WEGC has four houses, each led by a prefect.
There are fierce rivalries between them, especially for Athletics Day and House Singing.
At the end of the year a trophy is presented for the top overall house.
Dame Whina Cooper was a Māori activist. She was a leader in her rural community, and was involved in programmes enabling Māori to keep and develop their land and access vital services, such as healthcare, housing, and education. Cooper was the first president of the Maori Women’s Welfare League. Cooper was awarded a CBE in 1974. In 1975, aged 79, she led a march from Northland to Wellington to publicise Māori determination to retain their land and culture For her dedication to the protection of Māori and their land, Cooper was nicknamed ‘Mother of the Nation’. She was made a Dame in 1981 and a member of the Order of New Zealand in 1991. Cooper's colour is yellow.
Whetu Tirikatene-Sullivan was a prominent New Zealand politician, diplomat, and advocate for Māori and women's rights. She was New Zealand’s first Māori female cabinet minister and the first MP to give birth while in office. She promoted Māori fashion design, teaching of te reo Māori, and abolition of laws discriminating against Māori, and made significant contributions to New Zealand's political landscape. Whetu was a prefect at WEGC in 1949. Tirikatene's colour is red.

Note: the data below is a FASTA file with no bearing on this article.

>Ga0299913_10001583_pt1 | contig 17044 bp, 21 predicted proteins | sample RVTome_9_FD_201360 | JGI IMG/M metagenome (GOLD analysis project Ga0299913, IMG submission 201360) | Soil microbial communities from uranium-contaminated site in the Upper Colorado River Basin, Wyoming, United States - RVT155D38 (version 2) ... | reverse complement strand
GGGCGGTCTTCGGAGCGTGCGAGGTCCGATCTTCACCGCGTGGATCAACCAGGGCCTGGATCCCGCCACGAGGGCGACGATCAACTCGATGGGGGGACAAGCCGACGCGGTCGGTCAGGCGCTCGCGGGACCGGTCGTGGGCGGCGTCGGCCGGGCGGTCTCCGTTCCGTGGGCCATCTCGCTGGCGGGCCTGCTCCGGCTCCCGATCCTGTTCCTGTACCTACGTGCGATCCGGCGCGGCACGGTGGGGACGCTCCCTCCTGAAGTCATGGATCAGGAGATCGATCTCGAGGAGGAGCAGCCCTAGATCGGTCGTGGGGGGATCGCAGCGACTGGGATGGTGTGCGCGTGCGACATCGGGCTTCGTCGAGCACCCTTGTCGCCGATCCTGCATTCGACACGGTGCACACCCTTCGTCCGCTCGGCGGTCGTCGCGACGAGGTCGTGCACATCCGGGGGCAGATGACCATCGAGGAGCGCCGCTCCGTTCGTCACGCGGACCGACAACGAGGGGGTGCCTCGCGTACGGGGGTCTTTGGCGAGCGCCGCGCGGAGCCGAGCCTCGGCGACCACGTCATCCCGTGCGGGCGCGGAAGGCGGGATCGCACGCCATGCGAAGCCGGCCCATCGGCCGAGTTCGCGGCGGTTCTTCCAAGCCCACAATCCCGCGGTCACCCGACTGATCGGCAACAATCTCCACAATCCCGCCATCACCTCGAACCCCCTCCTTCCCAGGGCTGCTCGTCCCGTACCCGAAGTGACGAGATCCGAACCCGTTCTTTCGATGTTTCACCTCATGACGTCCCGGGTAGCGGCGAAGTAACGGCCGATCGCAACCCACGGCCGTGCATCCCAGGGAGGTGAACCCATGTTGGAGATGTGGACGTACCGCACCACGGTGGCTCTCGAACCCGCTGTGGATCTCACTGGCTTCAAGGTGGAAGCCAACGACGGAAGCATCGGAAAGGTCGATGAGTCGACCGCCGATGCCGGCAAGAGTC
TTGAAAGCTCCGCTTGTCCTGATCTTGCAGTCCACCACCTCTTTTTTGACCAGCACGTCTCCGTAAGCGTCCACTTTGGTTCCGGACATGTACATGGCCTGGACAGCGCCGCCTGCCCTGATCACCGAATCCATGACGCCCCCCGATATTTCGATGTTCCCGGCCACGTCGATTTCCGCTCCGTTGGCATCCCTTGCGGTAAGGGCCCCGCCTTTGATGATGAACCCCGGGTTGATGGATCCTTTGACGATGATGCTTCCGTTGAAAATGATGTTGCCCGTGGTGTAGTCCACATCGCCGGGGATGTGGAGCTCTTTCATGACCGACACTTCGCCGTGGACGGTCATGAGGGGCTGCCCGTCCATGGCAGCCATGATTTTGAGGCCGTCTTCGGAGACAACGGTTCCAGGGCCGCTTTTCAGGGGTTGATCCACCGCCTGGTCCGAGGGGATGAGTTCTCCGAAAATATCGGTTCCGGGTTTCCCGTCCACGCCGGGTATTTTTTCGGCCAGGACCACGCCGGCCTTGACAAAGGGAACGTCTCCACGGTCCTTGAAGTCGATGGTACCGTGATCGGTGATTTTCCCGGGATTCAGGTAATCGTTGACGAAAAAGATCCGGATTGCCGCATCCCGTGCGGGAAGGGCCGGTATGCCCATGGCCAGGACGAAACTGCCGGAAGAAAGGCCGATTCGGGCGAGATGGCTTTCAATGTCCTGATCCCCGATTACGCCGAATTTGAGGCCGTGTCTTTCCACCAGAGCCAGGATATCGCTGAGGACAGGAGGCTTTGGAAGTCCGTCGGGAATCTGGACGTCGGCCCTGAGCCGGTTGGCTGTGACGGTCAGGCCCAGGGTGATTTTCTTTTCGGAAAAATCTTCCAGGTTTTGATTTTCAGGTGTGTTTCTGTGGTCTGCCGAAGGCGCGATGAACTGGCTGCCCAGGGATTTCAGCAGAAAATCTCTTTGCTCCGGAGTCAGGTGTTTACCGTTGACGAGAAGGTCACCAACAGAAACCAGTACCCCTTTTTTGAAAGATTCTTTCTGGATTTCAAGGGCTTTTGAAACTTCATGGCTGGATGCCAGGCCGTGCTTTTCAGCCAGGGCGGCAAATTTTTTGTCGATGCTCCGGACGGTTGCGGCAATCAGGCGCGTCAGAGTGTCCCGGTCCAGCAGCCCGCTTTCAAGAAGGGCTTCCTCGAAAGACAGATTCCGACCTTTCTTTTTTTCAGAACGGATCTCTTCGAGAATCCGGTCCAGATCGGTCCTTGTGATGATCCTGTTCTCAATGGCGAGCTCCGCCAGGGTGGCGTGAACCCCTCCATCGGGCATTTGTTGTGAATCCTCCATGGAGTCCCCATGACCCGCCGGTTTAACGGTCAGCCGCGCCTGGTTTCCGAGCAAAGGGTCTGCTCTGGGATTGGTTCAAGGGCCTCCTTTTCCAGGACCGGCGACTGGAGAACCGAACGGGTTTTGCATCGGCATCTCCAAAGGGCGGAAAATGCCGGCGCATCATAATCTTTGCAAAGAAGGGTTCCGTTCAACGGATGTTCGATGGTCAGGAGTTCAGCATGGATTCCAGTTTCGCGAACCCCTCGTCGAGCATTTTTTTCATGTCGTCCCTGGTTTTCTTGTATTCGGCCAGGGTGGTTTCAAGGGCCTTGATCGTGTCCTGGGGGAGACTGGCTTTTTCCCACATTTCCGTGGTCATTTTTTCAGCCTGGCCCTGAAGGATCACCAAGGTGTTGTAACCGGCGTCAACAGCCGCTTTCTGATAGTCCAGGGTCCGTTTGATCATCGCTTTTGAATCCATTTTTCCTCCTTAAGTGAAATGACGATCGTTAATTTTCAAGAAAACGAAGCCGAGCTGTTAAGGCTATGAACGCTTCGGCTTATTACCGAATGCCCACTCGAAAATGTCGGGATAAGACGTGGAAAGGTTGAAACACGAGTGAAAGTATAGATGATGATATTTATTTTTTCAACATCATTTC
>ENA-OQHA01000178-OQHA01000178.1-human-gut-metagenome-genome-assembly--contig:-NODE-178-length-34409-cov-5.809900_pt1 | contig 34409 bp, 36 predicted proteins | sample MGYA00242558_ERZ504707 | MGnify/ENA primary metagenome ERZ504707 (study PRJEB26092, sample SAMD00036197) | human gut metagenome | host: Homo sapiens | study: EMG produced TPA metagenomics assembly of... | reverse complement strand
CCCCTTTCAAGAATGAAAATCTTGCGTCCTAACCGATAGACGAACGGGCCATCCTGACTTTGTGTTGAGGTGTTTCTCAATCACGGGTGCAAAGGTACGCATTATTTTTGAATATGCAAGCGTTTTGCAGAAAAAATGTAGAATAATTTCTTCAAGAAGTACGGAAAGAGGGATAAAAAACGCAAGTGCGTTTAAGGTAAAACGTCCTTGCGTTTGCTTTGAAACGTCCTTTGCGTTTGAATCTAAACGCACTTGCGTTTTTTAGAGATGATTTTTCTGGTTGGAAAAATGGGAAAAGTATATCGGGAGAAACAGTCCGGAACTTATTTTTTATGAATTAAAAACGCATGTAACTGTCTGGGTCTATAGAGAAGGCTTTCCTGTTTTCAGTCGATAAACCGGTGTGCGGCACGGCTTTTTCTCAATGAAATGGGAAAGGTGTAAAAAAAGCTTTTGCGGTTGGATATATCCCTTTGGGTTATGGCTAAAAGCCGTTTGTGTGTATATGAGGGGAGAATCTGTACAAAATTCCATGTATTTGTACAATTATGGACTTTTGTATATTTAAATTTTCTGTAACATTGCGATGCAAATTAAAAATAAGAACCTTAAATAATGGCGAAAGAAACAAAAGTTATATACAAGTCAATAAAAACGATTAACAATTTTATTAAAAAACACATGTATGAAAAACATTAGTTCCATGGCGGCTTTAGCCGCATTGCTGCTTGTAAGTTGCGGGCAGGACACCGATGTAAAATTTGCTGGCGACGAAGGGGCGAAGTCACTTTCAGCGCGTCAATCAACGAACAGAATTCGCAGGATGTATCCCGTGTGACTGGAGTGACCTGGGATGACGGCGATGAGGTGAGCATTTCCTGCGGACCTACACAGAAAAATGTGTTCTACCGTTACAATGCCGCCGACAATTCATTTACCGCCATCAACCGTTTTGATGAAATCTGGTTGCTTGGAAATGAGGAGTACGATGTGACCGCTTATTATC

Kate Edger was a trailblazer for women in Aotearoa by becoming the first woman in New Zealand (and probably the first in the British Empire) to earn a university degree. She graduated from the University of New Zealand in 1877, with a Bachelor of Arts in Latin and maths. She went on to gain a Master of Arts from Canterbury College (now University of Canterbury). Edger became a school principal and also worked for the Women’s Christian Temperance Union. By defying the norms of university and championing social causes, she paved the way for women to pursue higher education and careers and be involved in fighting for progress in New Zealand society. Edger's colour is green.
Kate Sheppard was a leading light of the New Zealand women’s suffrage movement. In 1885 she joined the Women’s Christian Temperance Union, which advocated women’s suffrage as a means to fight for liquor prohibition. For Sheppard, suffrage quickly became an end in itself. Sheppard travelled around New Zealand holding meetings and collecting signatures in support of female suffrage. After suffrage was won in 1893, Sheppard continued to fight for women’s rights, becoming president of the National Council of Women of New Zealand in 1896. In recent years her contribution to New Zealand’s identity has been acknowledged on the $10 note and a commemorative stamp. Sheppard's colour is blue.